Summer is visitor time for many of us. That
often includes time on the boat. Whatever our
boating plans may be, friends are most often
That brings to mind a cartoon about the invited
couple arriving at the hosts’ vessel for the
The lady is wearing a
miniskirt and high heels. He’s still wearing his
rumpled suit from work. He has an overstuffed
briefcase tucked under his arm. His shoulder is
weighted down with golf clubs and tennis
rackets. And they have two stuffed, hard-sided
suitcases and the cell phone on his belt is
Some of you have met
this well-meaning couple. The cartoon overstates
the typical scenario, but makes the point
clearly that non-boating guests just don’t know
what to bring or what to wear when they’re
invited to cruise.
We can also safely
assume they do not know boating’s protocols. For
example, they do not realize that on a boat it’s
really bad form to take long showers or turn on
the galley tap and let the water run. They don’t
know that reading lamps are used sparingly, if
Well, you may
reasonably ask, if guests are such a problem why
do we even invite them to cruise with us? The
reason is, we like them. They are our friends.
We enjoy their company and we like to boat,
combining the two is great.
The challenge is how
we gently educate new friends about the do’s and
don’ts of cruising. The answer is what I call
Cruising 101 for Newbies.
I usually talk to the
female ahead of time and tell her what to wear
and what to bring and, importantly, what not to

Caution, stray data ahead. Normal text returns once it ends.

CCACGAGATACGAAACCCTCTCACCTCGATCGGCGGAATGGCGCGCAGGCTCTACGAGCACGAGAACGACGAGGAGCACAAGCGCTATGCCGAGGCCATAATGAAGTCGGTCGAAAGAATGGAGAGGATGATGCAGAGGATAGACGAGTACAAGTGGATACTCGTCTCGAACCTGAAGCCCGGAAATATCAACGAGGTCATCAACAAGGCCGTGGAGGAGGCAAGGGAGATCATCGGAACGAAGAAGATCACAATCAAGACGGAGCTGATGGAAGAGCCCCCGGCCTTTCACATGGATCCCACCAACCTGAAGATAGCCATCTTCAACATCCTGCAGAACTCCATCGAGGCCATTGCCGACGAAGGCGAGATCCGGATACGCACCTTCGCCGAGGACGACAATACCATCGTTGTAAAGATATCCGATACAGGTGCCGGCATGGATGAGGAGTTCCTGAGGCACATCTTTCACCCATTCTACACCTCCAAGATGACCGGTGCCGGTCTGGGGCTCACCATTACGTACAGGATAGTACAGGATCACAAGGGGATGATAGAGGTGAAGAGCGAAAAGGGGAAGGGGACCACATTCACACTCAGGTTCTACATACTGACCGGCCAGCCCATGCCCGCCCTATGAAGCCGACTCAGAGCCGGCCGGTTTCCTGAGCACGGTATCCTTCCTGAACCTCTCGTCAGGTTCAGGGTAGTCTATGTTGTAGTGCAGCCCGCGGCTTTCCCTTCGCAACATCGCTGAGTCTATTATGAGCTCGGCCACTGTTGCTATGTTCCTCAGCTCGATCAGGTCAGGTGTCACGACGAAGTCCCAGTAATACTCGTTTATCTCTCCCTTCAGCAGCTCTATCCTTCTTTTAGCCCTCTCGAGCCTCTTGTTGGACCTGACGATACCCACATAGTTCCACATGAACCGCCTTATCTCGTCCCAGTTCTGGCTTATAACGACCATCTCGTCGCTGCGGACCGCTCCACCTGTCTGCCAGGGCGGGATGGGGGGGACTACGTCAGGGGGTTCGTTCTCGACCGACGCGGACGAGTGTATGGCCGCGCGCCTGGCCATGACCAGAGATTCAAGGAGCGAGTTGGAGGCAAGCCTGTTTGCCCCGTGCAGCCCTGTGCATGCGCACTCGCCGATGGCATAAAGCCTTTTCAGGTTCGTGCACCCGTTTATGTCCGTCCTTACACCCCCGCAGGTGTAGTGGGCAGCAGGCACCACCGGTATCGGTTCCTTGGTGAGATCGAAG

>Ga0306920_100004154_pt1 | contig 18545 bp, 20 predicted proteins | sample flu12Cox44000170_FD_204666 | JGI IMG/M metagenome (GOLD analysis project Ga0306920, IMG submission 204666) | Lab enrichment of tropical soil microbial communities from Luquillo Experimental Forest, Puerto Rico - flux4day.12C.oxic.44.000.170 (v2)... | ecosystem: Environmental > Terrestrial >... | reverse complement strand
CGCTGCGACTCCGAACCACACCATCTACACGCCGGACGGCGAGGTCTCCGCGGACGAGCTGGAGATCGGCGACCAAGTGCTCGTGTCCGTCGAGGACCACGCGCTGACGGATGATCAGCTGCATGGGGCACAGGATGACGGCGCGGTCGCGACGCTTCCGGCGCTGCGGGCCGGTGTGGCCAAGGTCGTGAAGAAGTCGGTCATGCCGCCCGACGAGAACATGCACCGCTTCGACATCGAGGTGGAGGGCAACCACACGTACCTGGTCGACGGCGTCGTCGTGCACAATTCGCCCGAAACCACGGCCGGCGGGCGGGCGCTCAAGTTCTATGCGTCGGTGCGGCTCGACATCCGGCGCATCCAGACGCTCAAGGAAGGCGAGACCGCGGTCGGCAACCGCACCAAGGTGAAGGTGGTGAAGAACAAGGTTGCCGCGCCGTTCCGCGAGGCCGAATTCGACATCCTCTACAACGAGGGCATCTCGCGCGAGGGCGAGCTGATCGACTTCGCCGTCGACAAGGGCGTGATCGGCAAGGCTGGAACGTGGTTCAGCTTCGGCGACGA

bring. I tell them the boat only has so much
fresh water so we take quick and infrequent
showers. I say boating is a lot like camping.
Space is tight. Reading lights are fine when the
boat is running or plugged in to power at a
marina, but otherwise they just drain the
batteries. My husband Vic carries on the male
version of that conversation with the man.
I’ve found it helpful to
couch all the warnings in the context of the
rewards of boating. Cruising is that way, I say.
We give up some luxuries in order to experience
the joy of being on the water.
Some items are best
discussed when the guests are on the boat and
can see what you’re talking about. We show them
the PFDs and how to put them on. We show them
the first aid kit, the flashlight, the fire
extinguishers. We tell them what to do with wet
towels and such. We cover safety matters like
never letting their hands get pinched between
the boat railing and the pilings. Regarding the
propane stove, we just simply ask them to let
Vic or I take care of all the cooking and
There is another
reason why Vic and I like our friends to cruise
with us. Ambassadors of boating that we are we
want all our friends to like boating, too. To do
that, we’ve got to get them on the boat and give
them a taste of the good life.
I’m pleased to report
that the vast majority of our “students” pass
with flying colors and often return for advance
courses. Cruising, it’s catching. Try it!